This Just In: Upgrades and Downgrades

At The Motley Fool, we poke plenty of fun at Wall Street analysts and their endless cycle of upgrades, downgrades, and "initiating coverage at neutral." Today, we'll show you whether those bigwigs actually know what they're talking about. To help, we've enlisted Motley Fool CAPS to track the long-term performance of Wall Street's best and worst.

And speaking of the worst ...
A lot of Wall Street analysts woke up with egg on their face this morning, embarrassed by some pretty horrible numbers that one of their favorite stocks produced yesterday. Yes, indeed, Fools -- and as predicted -- robotic surgery specialist MAKO Surgical (Nasdaq: MAKO  ) underperformed.

The numbers tell the tale: Sales came in light at $19.6 million. Earnings did, too, if you can call a $0.28-per-share loss "earnings" at all. Across the entire face of the globe, MAKO sold a grand total of six (count 'em, six) of its RIO surgical systems last quarter. That's roughly one sale every two weeks.

The bad news caught Wall Street unawares, and right now, analysts up and down the Street are windmilling backwards and walking back expectations for the stock:

  • Canaccord Genuity: "Disappointing Q1/12 results" were "below our and consensus estimates." (Translation: See? We weren't the only ones who blew this call.)
  • William Blair: MAKO is promising to sell as many as 58 RIO systems this year, but hitting this number will require "strong performance from Mako during the remainder of the year, which may prove challenging as the sales cycle appears to be showing only modest improvement."
  • And most importantly, Mizuho Securities -- the same folks I criticized last month for pushing investors to buy the shares -- now laments that MAKO's new guidance could be "too high" and creates "a risk of further misses and/or guidance reductions."

Result: Both Blair and Mizuho have revoked their buy ratings on the stock and downgraded to neutral. Canaccord, already at neutral, cut its price target to $29. But if you really try to nail them down, Canaccord analysts admit they won't really get "interested" in the stock until it hits "$25."

And that was the good news
The bad news is that even $25 is a stretch. Why? Once again, all you need to do is examine the numbers.

Last month, I pointed out how on the surface, MAKO Surgical resembles past Fool recommendations Intuitive Surgical (Nasdaq: ISRG  ) and Hansen Medical (Nasdaq: HNSN  ) . Like those two worthies, it aims to improve outcomes and drive down surgical costs through the use of robotics. But when you really get down to the business of business -- earning a profit from what you sell -- MAKO looks a lot more like Hansen than it does like Intuitive.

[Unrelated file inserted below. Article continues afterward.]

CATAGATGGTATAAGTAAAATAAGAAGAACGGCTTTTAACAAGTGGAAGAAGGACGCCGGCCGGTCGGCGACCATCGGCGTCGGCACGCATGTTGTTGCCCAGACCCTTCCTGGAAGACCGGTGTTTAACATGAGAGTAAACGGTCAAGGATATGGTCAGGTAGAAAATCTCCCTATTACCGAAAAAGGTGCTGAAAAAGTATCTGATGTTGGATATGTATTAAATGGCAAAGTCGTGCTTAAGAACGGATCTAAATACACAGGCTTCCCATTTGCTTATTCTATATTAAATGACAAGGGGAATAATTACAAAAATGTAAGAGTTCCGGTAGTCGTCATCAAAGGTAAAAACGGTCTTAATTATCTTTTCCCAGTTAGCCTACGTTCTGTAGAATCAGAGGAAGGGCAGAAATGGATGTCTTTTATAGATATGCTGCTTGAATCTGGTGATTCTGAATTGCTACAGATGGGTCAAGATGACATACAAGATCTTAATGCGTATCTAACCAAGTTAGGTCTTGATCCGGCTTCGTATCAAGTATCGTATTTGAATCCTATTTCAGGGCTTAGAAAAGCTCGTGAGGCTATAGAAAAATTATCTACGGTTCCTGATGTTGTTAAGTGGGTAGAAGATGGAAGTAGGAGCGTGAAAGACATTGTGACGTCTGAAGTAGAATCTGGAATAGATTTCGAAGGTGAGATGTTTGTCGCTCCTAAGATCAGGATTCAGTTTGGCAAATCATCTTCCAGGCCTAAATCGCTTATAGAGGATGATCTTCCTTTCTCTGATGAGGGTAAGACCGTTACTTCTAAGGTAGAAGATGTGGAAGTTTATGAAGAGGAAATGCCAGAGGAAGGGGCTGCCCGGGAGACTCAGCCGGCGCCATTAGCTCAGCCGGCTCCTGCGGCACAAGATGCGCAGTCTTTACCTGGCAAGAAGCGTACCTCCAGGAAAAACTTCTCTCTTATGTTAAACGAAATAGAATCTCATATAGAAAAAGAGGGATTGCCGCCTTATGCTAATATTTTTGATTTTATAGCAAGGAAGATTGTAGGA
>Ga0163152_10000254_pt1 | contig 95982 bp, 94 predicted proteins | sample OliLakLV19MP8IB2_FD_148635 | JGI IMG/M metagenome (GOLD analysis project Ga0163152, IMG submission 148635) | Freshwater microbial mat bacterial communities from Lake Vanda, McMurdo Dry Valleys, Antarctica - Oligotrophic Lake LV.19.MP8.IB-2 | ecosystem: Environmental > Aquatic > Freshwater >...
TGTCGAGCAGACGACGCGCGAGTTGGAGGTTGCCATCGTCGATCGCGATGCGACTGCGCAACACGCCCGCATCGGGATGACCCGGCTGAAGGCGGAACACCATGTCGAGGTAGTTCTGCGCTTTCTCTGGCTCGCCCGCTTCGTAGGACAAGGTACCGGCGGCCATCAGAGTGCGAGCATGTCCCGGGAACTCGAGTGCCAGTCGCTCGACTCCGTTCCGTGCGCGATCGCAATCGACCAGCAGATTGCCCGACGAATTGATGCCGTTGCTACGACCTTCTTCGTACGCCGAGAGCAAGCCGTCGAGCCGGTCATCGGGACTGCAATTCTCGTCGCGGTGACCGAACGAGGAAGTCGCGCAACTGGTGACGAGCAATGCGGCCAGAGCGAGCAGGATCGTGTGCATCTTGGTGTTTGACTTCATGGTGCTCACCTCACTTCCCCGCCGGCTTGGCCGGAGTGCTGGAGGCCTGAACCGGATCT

MAKO's stock is plummeting, for one thing. But more importantly, it's plummeting for a reason. Losses are up, obviously, and the rate of sales growth decelerated sharply in Q1. Free cash flow is negative, and this cash-burn-rate is accelerating, with annual FCF about $3 million more negative than it was when we last looked at MAKO.

Yet despite all this, MAKO at $25 and change still looks overpriced. Valued on its revenues (since it has no profits to value it by), MAKO shares cost 12 times annual sales. That's roughly the same P/S investors pay to own a share of Intuitive -- but unlike MAKO, Intuitive is wildly profitable.

Foolish takeaway
When you get right down to it, investors are paying an awful lot for the hope that one day, MAKO will grow up and turn into an enterprise, that's just as profitable as Intuitive Surgical. They may be right. It might. But even if MAKO turns successful one day, that's still no excuse for pricing the shares as if they've already achieved that success today.

The question's still up in the air. And until it's resolved, MAKO's share price needs to come down to earth.

So say I, and I've put my reputation on the line, predicting the stock's downfall. But if you want a second opinion, we just happen to have one available here for free. Read the Fool's pro-MAKO case in our new report, "Discover the Next Rule-Breaking Multibagger," and decide for yourself whom to believe.